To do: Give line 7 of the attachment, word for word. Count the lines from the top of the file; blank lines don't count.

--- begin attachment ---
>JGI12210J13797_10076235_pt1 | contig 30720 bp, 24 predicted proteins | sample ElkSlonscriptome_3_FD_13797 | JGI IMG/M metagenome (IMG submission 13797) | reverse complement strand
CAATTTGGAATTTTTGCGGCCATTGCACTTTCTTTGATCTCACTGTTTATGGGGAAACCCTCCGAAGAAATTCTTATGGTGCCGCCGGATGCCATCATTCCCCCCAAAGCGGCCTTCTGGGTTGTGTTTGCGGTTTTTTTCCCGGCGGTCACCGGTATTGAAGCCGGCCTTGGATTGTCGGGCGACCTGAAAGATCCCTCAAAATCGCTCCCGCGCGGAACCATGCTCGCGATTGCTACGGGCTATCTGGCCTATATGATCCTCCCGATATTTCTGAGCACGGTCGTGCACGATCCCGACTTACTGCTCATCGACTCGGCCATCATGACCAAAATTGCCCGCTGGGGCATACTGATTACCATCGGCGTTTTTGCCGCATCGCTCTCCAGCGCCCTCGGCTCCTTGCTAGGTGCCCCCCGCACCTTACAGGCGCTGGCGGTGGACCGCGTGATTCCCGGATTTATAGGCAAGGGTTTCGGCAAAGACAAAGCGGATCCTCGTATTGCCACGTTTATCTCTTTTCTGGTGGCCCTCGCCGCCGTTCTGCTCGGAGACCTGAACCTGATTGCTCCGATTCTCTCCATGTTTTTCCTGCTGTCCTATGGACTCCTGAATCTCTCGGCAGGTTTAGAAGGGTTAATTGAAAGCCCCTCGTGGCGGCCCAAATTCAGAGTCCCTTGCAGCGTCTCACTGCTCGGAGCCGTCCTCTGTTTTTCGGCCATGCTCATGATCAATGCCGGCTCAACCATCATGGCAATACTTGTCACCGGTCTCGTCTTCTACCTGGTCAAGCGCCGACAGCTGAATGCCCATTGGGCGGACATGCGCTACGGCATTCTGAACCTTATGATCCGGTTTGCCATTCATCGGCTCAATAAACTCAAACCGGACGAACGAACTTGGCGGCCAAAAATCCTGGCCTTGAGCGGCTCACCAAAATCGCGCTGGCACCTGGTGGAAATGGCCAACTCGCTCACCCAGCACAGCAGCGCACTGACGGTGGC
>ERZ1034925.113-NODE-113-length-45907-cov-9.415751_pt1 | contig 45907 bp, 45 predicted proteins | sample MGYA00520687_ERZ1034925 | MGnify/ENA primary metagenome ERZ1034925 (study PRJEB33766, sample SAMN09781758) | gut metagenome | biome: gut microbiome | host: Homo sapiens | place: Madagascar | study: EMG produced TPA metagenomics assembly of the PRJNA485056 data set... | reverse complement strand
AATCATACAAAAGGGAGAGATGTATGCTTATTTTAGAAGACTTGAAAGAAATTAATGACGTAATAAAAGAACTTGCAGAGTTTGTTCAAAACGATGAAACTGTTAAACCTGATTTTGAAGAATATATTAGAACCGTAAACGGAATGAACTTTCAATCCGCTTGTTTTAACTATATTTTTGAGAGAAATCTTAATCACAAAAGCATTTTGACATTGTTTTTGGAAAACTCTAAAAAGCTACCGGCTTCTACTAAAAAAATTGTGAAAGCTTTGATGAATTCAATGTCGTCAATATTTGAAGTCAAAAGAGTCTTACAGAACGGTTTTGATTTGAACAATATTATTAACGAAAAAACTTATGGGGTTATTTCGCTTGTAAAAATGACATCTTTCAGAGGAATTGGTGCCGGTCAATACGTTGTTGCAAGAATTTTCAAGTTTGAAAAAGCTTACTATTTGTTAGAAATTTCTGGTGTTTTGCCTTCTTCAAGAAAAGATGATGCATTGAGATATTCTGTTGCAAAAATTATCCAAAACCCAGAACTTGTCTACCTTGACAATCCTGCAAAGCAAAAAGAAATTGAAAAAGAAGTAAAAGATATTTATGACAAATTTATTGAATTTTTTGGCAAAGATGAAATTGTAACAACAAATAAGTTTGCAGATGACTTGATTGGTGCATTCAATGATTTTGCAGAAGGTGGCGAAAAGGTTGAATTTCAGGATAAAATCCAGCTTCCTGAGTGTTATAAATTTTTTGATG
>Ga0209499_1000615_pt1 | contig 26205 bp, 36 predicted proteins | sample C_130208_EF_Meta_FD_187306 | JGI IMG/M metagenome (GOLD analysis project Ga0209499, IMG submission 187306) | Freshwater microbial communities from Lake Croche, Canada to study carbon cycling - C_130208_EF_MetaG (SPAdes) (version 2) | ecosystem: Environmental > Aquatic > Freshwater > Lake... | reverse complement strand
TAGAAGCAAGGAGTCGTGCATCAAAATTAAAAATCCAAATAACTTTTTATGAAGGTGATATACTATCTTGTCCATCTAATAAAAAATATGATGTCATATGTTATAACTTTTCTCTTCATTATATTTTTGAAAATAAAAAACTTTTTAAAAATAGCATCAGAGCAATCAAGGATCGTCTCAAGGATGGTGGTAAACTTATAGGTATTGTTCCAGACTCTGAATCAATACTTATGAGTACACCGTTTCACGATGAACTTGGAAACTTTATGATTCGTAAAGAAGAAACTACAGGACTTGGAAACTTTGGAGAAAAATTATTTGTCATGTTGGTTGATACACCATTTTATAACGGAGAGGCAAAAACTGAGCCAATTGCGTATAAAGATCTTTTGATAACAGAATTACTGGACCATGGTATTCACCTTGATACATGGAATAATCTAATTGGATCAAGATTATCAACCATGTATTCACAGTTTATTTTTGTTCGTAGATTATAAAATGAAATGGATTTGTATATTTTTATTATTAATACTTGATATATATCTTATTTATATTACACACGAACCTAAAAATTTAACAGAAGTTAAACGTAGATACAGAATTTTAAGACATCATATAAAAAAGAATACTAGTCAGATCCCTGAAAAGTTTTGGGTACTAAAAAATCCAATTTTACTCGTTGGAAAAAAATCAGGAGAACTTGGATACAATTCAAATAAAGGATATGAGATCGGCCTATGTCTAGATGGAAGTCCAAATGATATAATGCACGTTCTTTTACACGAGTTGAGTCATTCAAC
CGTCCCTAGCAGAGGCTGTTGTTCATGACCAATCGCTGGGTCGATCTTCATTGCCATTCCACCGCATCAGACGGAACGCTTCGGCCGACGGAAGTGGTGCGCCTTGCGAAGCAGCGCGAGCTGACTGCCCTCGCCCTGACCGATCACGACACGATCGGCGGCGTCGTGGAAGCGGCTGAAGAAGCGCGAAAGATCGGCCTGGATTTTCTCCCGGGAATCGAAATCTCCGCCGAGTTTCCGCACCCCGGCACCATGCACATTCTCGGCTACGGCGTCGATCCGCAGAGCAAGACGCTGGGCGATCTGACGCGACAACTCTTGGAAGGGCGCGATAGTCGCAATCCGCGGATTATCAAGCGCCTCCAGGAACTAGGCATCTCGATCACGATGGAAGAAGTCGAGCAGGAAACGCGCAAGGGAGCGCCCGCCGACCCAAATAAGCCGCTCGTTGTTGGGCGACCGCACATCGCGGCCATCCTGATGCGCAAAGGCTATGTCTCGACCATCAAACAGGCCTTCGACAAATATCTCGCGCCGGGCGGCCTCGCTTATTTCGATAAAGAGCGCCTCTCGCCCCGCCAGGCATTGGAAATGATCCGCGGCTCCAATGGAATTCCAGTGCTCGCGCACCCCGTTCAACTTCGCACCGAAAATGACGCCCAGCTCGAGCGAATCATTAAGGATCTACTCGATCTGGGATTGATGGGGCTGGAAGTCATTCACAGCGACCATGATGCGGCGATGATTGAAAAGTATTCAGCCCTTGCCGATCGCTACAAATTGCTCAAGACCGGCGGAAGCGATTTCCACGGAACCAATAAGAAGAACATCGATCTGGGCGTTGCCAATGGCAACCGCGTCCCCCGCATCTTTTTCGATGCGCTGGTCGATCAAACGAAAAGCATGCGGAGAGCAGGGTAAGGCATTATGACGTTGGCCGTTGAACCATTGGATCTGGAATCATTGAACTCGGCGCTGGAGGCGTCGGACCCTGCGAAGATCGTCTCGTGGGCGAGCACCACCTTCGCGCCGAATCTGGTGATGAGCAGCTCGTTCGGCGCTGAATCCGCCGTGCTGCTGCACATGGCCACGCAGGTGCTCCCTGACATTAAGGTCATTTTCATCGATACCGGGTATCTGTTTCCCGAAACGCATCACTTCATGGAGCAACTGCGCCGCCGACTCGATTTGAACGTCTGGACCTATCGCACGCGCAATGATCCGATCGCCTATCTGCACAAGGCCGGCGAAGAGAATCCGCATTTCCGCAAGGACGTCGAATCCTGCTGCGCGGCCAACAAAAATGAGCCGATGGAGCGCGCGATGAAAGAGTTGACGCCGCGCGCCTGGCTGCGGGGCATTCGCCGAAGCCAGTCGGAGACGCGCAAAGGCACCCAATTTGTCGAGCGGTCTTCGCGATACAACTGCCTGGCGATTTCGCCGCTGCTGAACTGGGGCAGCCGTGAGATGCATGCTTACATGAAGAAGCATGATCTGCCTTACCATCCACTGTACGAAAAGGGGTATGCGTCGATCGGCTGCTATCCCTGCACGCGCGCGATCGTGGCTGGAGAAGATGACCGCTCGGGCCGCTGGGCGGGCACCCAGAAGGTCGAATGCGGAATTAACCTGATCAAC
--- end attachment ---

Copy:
CGTCCCTAGCAGAGGCTGTTGTTCATGACCAATCGCTGGGTCGATCTTCATTGCCATTCCACCGCATCAGACGGAACGCTTCGGCCGACGGAAGTGGTGCGCCTTGCGAAGCAGCGCGAGCTGACTGCCCTCGCCCTGACCGATCACGACACGATCGGCGGCGTCGTGGAAGCGGCTGAAGAAGCGCGAAAGATCGGCCTGGATTTTCTCCCGGGAATCGAAATCTCCGCCGAGTTTCCGCACCCCGGCACCATGCACATTCTCGGCTACGGCGTCGATCCGCAGAGCAAGACGCTGGGCGATCTGACGCGACAACTCTTGGAAGGGCGCGATAGTCGCAATCCGCGGATTATCAAGCGCCTCCAGGAACTAGGCATCTCGATCACGATGGAAGAAGTCGAGCAGGAAACGCGCAAGGGAGCGCCCGCCGACCCAAATAAGCCGCTCGTTGTTGGGCGACCGCACATCGCGGCCATCCTGATGCGCAAAGGCTATGTCTCGACCATCAAACAGGCCTTCGACAAATATCTCGCGCCGGGCGGCCTCGCTTATTTCGATAAAGAGCGCCTCTCGCCCCGCCAGGCATTGGAAATGATCCGCGGCTCCAATGGAATTCCAGTGCTCGCGCACCCCGTTCAACTTCGCACCGAAAATGACGCCCAGCTCGAGCGAATCATTAAGGATCTACTCGATCTGGGATTGATGGGGCTGGAAGTCATTCACAGCGACCATGATGCGGCGATGATTGAAAAGTATTCAGCCCTTGCCGATCGCTACAAATTGCTCAAGACCGGCGGAAGCGATTTCCACGGAACCAATAAGAAGAACATCGATCTGGGCGTTGCCAATGGCAACCGCGTCCCCCGCATCTTTTTCGATGCGCTGGTCGATCAAACGAAAAGCATGCGGAGAGCAGGGTAAGGCATTATGACGTTGGCCGTTGAACCATTGGATCTGGAATCATTGAACTCGGCGCTGGAGGCGTCGGACCCTGCGAAGATCGTCTCGTGGGCGAGCACCACCTTCGCGCCGAATCTGGTGATGAGCAGCTCGTTCGGCGCTGAATCCGCCGTGCTGCTGCACATGGCCACGCAGGTGCTCCCTGACATTAAGGTCATTTTCATCGATACCGGGTATCTGTTTCCCGAAACGCATCACTTCATGGAGCAACTGCGCCGCCGACTCGATTTGAACGTCTGGACCTATCGCACGCGCAATGATCCGATCGCCTATCTGCACAAGGCCGGCGAAGAGAATCCGCATTTCCGCAAGGACGTCGAATCCTGCTGCGCGGCCAACAAAAATGAGCCGATGGAGCGCGCGATGAAAGAGTTGACGCCGCGCGCCTGGCTGCGGGGCATTCGCCGAAGCCAGTCGGAGACGCGCAAAGGCACCCAATTTGTCGAGCGGTCTTCGCGATACAACTGCCTGGCGATTTCGCCGCTGCTGAACTGGGGCAGCCGTGAGATGCATGCTTACATGAAGAAGCATGATCTGCCTTACCATCCACTGTACGAAAAGGGGTATGCGTCGATCGGCTGCTATCCCTGCACGCGCGCGATCGTGGCTGGAGAAGATGACCGCTCGGGCCGCTGGGCGGGCACCCAGAAGGTCGAATGCGGAATTAACCTGATCAAC